UK lender Lloyds Banking Group PLC, recently froze accounts of 8,000 offshore banking customers in an effort to push back against money laundering. The bank had asked these customers to prove their identity for three years.
Bettering KYC at the bank
The Lloyds Banking Group is following stricter know your customer (KYC) guidelines as regulators across the globe are bringing tougher financial crime-related mandates for banks to follow. Last month, Deutsche Bank warned 1,000 of its biggest corporate clients and asked them to follow money laundering rules. If not, their accounts would be frozen.
For Lloyds, the situation is a little trickier as its international business is based in Jersey. Its peers- Royal Bank of Scotland, Barclays and HSBC, have already made more stringent rules for Jersey. They are sending letters to their longtime customers to verify their identities. Lloyds was also forced to make a move quickly to highlight its compliance. The bank has confirmed that only a small percentage of accounts was affected because of its move.
Why Jersey is important?
Isle of Man and Guernsey, Jersey have taken center stage in the financial crime scenario, and both jurisdictions are now facing tougher regulations and enhanced scrutiny. Both islands were shunned by transparency campaigners and British MPs for their policies, especially their tax haven status. However, now the islands have agreed to provide more clarity and information about company ownership. The Jersey Financial Services Commission proposed a revision to its anti-money laundering requirements this month. The revisions come after one year of consultations to bring more transparency in the island’s financial system.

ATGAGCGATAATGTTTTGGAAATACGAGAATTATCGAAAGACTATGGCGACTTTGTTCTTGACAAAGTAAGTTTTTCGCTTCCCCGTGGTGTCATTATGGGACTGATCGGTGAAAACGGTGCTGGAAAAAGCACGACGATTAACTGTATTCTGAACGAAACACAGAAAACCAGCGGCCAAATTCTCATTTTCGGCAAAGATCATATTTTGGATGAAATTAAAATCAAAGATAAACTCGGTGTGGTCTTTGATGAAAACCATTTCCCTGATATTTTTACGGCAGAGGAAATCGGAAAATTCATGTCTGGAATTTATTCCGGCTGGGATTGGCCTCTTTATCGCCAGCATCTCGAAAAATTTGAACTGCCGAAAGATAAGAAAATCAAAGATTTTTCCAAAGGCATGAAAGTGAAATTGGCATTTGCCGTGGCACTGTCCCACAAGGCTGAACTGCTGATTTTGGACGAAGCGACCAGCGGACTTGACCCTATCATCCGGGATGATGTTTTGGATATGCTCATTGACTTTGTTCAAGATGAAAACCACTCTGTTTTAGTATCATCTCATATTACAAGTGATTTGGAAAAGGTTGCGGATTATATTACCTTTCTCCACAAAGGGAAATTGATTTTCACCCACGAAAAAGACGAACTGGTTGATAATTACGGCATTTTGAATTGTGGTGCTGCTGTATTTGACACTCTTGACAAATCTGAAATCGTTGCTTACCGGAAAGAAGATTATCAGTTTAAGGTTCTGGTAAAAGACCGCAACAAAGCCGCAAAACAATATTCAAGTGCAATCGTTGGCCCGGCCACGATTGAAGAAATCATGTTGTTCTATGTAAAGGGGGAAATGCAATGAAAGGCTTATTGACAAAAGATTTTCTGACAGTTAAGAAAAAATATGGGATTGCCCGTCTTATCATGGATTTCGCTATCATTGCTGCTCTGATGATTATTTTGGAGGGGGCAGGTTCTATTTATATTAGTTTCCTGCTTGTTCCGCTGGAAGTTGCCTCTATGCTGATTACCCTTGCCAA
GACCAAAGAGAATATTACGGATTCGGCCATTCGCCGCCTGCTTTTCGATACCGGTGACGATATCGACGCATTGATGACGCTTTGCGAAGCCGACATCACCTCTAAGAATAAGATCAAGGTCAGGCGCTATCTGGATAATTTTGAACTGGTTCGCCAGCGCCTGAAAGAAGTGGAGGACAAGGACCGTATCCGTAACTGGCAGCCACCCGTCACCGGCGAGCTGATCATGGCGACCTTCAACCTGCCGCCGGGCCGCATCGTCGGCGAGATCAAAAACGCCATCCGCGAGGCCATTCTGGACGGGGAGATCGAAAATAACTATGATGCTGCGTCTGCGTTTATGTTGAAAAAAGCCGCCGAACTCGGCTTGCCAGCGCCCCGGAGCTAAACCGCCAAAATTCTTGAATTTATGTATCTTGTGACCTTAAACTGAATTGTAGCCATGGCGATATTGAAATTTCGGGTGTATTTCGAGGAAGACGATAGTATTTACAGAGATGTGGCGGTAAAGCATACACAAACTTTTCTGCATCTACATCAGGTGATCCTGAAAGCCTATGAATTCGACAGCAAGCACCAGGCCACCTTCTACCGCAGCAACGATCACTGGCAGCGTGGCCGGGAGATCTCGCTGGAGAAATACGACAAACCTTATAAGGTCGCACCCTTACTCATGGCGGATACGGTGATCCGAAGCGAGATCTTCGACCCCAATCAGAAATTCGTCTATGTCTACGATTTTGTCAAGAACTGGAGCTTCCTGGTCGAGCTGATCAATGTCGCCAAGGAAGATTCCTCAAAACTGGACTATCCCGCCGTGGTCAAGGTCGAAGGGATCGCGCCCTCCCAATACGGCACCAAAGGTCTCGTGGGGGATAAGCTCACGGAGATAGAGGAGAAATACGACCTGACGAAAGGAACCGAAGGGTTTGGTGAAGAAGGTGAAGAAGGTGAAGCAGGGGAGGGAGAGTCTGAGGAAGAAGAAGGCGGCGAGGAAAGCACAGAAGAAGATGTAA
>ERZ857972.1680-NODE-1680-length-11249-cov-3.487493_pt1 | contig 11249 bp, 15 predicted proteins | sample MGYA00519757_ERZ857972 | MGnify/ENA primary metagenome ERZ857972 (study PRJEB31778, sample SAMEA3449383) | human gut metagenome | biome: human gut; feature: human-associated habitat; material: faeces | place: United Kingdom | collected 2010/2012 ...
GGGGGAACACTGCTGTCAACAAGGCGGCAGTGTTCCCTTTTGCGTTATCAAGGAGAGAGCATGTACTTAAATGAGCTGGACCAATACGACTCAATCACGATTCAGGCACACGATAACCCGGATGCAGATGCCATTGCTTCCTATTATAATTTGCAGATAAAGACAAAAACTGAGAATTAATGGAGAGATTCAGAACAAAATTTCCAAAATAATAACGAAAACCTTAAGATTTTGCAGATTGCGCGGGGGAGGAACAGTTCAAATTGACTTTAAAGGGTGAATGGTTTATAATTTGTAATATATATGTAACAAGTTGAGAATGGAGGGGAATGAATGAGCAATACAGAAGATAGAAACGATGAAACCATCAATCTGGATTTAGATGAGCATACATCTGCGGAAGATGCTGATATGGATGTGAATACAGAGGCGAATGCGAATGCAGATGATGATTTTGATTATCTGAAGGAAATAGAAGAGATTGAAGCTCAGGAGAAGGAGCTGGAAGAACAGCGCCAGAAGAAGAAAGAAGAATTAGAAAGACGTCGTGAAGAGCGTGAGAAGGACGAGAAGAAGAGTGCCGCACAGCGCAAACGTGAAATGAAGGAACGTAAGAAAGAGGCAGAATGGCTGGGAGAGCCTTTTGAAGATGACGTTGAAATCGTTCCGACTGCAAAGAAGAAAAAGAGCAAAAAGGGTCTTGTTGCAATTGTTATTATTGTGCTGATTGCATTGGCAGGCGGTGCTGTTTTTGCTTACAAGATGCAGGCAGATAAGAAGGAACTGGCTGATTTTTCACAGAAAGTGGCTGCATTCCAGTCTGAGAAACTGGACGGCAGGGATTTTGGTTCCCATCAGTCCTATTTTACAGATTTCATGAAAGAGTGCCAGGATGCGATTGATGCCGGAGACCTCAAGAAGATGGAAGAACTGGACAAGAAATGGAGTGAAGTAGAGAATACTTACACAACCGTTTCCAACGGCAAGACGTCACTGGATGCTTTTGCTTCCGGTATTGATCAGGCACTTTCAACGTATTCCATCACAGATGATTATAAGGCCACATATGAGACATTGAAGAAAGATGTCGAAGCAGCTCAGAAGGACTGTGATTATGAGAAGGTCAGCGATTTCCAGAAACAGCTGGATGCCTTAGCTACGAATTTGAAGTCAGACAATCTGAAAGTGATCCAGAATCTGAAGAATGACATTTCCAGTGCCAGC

The UK lender’s recent move hit at the customers of Lloyds Bank International. Note that provides private banking services, consumer banking, and financial advice to residents and expats of Channel Islands. LBI has not made customer numbers public, but it is believed that the recently frozen accounts represent no more than 5% of its total expat accounts. The bank didn’t have specific concerns about funds in the frozen accounts but decided to do so because their messages about KYC compliance were ignored.
The bank demanded certified copies of the users’ identification documents. The lender’s staff was reportedly working 12 hours a day and working extra hours on the weekend to handle this issue. A Lloyds spokesperson said that their move helps in protecting the customers as it stops anyone else from accessing their accounts if they have stopped using it or shifted from the given address.